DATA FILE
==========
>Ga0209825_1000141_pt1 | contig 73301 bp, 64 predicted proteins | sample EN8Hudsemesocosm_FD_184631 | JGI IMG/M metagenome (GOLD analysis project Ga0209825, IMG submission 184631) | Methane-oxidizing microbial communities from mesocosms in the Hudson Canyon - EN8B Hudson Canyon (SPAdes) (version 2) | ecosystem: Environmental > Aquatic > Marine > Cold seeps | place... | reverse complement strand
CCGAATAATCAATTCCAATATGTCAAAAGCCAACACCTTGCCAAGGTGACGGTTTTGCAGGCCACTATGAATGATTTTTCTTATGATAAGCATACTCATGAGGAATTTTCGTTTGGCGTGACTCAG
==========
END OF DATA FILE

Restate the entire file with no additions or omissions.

>Ga0209825_1000141_pt1 | contig 73301 bp, 64 predicted proteins | sample EN8Hudsemesocosm_FD_184631 | JGI IMG/M metagenome (GOLD analysis project Ga0209825, IMG submission 184631) | Methane-oxidizing microbial communities from mesocosms in the Hudson Canyon - EN8B Hudson Canyon (SPAdes) (version 2) | ecosystem: Environmental > Aquatic > Marine > Cold seeps | place... | reverse complement strand
CCGAATAATCAATTCCAATATGTCAAAAGCCAACACCTTGCCAAGGTGACGGTTTTGCAGGCCACTATGAATGATTTTTCTTATGATAAGCATACTCATGAGGAATTTTCGTTTGGCGTGACTCAG